Answering the legal questions raised by the Biogenesis scandal

Mike Stobe

Ten questions, with ten answers, on yesterday's suspensions, from Purple Row's resident lawyer, Chris Chrisman.

As you know, major league baseball suspended 13 players yesterday based on evidence that they obtained performance-enhancing drugs from the Biogenesis clinic run by Anthony Bosch. These players join Ryan Braun on the punishment list for their connections to the Miami-based "wellness" clinic. Thirteen of the players (including Braun) have decided not to challenge their suspensions through an appeal, opting instead to serve the suspensions immediately. The one dissenter is Alex Rodriguez, who was suspended yesterday through the end of the 2014 season, but has announced that he will appeal. If upheld, Rodriguez's suspension would be the longest for a prominent active player since Joe Jackson, who was banned for life.

The Biogenesis scandal is chock-full of legal issues, some of which are straightforward, others less so. Here is a brief primer on some of these issues:

1) What's the origin of the Biogenesis allegations?

In January 2013, the Miami New Times reported that several players, including Ryan Braun and Alex Rodriguez, had obtained performance-enhancing drugs from Anthony Bosch and his Biogenesis clinic. The story was, by all accounts, new news to Major League Baseball, which began an investigation.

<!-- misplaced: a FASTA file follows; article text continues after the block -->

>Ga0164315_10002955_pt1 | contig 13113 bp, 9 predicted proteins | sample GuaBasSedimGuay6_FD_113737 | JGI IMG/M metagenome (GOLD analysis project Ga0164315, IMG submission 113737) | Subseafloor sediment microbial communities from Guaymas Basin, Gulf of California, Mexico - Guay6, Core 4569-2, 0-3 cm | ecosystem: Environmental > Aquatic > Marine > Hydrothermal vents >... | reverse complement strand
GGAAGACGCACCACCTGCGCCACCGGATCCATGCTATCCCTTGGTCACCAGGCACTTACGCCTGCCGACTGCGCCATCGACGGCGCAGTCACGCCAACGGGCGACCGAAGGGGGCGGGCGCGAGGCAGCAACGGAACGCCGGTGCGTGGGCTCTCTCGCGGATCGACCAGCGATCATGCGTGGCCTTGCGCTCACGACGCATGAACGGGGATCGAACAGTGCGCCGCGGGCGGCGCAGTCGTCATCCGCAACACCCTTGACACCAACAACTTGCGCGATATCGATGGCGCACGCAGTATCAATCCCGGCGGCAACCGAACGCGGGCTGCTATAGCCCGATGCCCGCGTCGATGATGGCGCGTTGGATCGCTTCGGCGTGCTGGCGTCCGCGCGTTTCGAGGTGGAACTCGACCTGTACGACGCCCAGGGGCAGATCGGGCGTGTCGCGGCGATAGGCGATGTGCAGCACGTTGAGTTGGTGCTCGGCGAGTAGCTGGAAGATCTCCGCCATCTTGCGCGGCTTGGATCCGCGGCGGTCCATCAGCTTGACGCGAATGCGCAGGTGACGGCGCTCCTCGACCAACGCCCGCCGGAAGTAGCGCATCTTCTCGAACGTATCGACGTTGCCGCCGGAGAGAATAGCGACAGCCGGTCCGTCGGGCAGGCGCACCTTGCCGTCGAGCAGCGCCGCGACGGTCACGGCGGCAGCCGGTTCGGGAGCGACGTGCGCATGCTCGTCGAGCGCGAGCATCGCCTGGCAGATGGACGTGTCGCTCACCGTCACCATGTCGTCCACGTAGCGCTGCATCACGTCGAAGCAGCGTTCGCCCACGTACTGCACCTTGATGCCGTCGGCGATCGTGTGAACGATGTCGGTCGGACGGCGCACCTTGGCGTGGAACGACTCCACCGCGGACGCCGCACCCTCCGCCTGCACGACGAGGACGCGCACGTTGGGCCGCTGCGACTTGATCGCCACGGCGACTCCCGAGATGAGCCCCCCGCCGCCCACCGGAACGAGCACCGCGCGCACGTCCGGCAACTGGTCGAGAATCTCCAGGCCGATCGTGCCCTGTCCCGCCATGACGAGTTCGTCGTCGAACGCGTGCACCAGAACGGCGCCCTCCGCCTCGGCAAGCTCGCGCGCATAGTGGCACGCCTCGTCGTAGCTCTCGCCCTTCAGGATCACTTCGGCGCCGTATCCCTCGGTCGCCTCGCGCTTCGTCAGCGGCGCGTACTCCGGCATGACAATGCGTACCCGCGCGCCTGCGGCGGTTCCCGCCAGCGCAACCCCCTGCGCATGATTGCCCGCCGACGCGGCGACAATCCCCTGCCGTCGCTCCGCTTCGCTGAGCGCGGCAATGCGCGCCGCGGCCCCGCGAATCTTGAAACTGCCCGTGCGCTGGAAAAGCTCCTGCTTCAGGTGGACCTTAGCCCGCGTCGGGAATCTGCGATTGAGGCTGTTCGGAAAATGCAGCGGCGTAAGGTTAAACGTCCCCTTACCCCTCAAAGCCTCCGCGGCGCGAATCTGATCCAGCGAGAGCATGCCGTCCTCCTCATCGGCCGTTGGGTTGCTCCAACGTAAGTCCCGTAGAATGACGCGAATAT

2) What evidence did MLB have against the suspended players?

Very little of the specific evidence against the suspended players and obtained by MLB has been made public, but media reports describe bank receipts, shipping documents, text messages and phone logs. There also was, presumably, the testimony of Bosch himself.

Bosch is hardly a model witness: he's a pusher with a fake medical degree who flipped on his former clients in order to avoid liability. Alex Rodriguez will get his chance to test Bosch's credibility soon enough. But plenty of cases, particularly criminal cases, are based on the testimony of "snitches" and "flippers." Sammy "The Bull "Gravano and Henry Hill are two notable examples of witnesses who were hardly upstanding citizens, and who were subjected to withering cross-examinations at trial, but whose testimony was crucial to the conviction of their associates.

3) How did MLB obtain this evidence, along with the cooperation of Anthony Bosch?